Vsevolod Bobrov (1922-1979),
USSR Merited Sports Master (ZMS SSSR, 1948),
USSR Merited Sports Coach (ZTR SSSR, 1967),
IIHF Hall of Fame (1997, players category).
Player's Career:
- Played as a Left Wing with the Red Army clubs (CDKA, CDSA, CSK MO, VVS) and scored 243 goals in 130 games in the USSR Elite Hockey League in 1947-1957
- USSR Gold 1948, 1949, 1951, 1952, 1955, 1956
- USSR Elite League Scoring Leader in 1948, 1951, 1952.
- World Championship Gold in 1954, 1956
- European Championship in 1954-1956
- Olympics Gold in 1956
- WC Best Forward (1954)
- WC Scoring Leader (1957)
- In Team USSR, scored 91 goals in 57 games
- Besides hockey, played in the USSR Soccer and Bandy Elite Leagues.
Coaching Career:
- VVS Head Coach in 1951-1953
- Spartak Moscow Head Coach in 1964-1967
- USSR Gold in 1967
- Team USSR Head Coach in 1972-1974
- WC Gold in 1973-1974
- European Championship Gold in 1973-1974
- Head Coach of VVS, CSKA, Chernomorets, Kairat in soccer.


Vsevolod (Seva) BOBROV is a legend of Russian sports. To say that he was "only" a great hockey athlete is to mention just a part of the phenomenon of Bobrov. His world class performance as a star player in soccer, bandy and hockey arguably makes him one of the top sports personalities in the Soviet history. For people in Russia in the 1940's and 1950's, Bobrov was a household name. His talent, style and success made him the major attraction to the sports arena of that time. He was the only person who was the captain of the national team in both soccer and hockey.

Bobrov was a pioneer of the Russian hockey. He was a star of the first Soviet Championships and averaged well above one goal per game in these tournaments. In 1954, the Soviet hockey team made its smashing international debut at the World Championship in Stockholm. Led by its legendary captain Bobrov, the team won the gold and Bobrov earned the Best Forward Award. Bobrov was already 32 at that time. In 1956, Bobrov and Team USSR won the Olympics. His age and many career-ending injuries didn't allow him to enjoy too many seasons with the Soviet team on the international arena.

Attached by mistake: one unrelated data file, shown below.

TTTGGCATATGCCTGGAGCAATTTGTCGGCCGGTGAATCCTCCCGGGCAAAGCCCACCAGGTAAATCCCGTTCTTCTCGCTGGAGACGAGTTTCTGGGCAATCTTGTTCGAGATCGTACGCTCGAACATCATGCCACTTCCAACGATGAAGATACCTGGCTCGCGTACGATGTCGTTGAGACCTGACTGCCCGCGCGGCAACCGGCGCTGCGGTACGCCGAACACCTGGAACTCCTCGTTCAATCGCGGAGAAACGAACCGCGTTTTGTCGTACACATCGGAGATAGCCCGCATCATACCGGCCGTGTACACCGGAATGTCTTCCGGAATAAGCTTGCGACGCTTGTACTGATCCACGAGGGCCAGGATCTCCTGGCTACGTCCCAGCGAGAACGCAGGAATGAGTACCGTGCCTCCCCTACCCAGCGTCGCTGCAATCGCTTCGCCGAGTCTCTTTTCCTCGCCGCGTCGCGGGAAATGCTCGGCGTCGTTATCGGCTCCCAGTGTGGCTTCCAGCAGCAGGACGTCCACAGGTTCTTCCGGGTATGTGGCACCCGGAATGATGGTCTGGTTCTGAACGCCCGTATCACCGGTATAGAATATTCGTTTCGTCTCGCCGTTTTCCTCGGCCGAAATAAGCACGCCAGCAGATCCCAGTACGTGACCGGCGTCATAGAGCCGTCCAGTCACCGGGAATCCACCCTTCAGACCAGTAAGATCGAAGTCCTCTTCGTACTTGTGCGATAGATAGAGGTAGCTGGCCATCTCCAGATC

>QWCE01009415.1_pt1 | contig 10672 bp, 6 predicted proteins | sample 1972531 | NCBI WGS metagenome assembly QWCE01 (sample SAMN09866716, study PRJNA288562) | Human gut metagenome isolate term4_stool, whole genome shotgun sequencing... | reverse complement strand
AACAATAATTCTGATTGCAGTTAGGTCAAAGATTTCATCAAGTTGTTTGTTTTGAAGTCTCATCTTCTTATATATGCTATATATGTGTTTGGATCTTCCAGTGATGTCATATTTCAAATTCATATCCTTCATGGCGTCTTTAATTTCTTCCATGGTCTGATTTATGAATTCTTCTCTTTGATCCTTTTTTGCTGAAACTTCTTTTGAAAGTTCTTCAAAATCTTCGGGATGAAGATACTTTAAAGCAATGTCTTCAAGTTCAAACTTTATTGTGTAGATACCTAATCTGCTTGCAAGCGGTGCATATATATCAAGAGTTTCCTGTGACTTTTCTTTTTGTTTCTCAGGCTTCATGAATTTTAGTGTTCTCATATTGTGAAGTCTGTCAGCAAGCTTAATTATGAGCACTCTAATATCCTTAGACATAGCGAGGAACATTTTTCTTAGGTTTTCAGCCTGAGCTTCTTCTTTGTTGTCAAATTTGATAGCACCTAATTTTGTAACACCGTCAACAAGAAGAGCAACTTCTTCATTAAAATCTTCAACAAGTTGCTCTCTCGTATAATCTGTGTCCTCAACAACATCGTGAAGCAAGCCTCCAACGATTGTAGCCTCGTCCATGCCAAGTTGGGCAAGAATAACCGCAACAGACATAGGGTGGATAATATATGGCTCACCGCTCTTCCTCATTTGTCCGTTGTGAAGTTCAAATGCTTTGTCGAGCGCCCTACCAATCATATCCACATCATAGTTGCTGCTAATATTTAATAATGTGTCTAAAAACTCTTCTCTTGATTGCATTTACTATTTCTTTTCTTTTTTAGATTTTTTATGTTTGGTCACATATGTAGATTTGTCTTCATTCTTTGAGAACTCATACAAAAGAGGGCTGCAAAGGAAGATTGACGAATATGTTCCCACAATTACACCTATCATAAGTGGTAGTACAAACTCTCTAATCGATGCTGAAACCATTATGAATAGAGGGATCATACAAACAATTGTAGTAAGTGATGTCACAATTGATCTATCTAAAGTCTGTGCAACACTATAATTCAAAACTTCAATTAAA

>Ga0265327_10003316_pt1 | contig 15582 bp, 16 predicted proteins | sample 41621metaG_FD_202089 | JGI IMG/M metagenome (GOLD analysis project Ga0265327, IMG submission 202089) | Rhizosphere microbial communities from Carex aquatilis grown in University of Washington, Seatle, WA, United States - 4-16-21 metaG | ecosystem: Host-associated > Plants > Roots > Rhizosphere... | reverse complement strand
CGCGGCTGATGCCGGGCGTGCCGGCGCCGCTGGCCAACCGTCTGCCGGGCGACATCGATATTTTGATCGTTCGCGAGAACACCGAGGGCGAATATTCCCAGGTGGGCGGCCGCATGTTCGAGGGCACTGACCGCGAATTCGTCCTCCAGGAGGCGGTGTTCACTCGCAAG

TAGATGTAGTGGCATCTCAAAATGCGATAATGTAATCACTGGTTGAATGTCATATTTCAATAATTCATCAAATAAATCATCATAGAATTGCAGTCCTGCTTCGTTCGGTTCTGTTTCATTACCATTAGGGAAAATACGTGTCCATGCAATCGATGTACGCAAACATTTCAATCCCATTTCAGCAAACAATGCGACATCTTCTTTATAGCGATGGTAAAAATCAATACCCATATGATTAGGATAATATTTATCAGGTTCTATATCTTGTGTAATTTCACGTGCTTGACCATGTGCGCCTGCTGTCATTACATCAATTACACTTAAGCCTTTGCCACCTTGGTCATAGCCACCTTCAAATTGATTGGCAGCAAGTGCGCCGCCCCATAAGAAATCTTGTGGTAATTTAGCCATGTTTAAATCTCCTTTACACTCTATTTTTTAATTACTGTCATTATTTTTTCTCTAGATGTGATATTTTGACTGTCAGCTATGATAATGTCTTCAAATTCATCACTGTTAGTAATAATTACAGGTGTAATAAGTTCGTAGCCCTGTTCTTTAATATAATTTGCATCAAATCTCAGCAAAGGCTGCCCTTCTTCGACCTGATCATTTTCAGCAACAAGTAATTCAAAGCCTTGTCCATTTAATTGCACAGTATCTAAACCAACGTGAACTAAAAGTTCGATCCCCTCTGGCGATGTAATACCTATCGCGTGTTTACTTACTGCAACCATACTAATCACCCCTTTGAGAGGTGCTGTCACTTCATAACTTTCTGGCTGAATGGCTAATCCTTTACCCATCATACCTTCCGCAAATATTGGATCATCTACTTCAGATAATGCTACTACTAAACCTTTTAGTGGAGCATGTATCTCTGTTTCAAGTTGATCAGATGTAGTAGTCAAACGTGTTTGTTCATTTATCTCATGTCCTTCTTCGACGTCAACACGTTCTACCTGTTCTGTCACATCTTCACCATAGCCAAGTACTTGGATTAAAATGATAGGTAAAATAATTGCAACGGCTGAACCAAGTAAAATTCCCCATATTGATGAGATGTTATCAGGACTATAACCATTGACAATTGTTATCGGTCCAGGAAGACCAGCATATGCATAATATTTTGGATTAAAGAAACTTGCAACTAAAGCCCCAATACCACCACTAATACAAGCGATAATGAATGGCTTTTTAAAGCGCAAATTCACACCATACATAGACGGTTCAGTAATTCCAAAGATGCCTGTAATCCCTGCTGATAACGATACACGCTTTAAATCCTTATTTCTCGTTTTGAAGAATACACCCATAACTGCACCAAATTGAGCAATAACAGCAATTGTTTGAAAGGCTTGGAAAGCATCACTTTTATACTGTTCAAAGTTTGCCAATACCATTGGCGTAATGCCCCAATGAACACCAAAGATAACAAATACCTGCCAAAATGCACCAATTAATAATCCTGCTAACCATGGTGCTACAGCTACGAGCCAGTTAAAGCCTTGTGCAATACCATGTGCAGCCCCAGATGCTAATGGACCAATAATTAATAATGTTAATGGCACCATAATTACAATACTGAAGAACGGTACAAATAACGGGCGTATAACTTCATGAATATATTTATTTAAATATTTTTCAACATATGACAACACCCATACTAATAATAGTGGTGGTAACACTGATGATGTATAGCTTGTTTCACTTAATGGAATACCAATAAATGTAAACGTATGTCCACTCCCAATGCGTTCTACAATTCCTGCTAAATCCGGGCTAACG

It's a common observation that a very few outstanding sportsmen manage to become outstanding coaches. Bobrov became a great soccer and hockey coach. Ironically for a person who played most of his career with the Red Army clubs, Bobrov became a coach of the CSKA's rivalry. He brought the Moscow Spartak to several National Championships in the years when it was unthinkable to challenge the Red Army club. Alexander Yakushev, Vladimir Shadrin, Yevgeny Zimin, Alexaner Martyniuk - those are just a few Team USSR players that graduated from Bobrov's Spartak.

Bobrov was appointed the head coach of the national team when his former linemate, legendary Anatoly Tarasov, made a sensational decision to retire from the Team USSR after the 1972 Olympics in Sapporo. Unlike his famous predecessor, Bobrov was not a dictatorial coach. A former player with strong individual skills, he preferred to neither force players into a strict hockey schema nor intimidate them with the mastery of psychological trickery used quiet often by Tarasov. As noted by eyewitnesses, Bobrov always treated his players with respect and supported their independent thinking.

The reason of his departure from coaching Team USSR in 1974 remains a mystery of the Soviet hockey. Coaches usually resign after a major competition flop. Bobrov left after winning World Championship in Finland. The story says that Team USSR was losing to Czechoslovakia. In the second intermission, the top Soviet official entered the locker room where Bobrov was outlining the plan of a comeback in the third period. Bobrov turned to the intruder and just said:

"Close the door. From the outside, please."

The official turned red and left the room. Team USSR won. Bobrov had to go too. Disobedience to the system could not be forgiven even to the champions.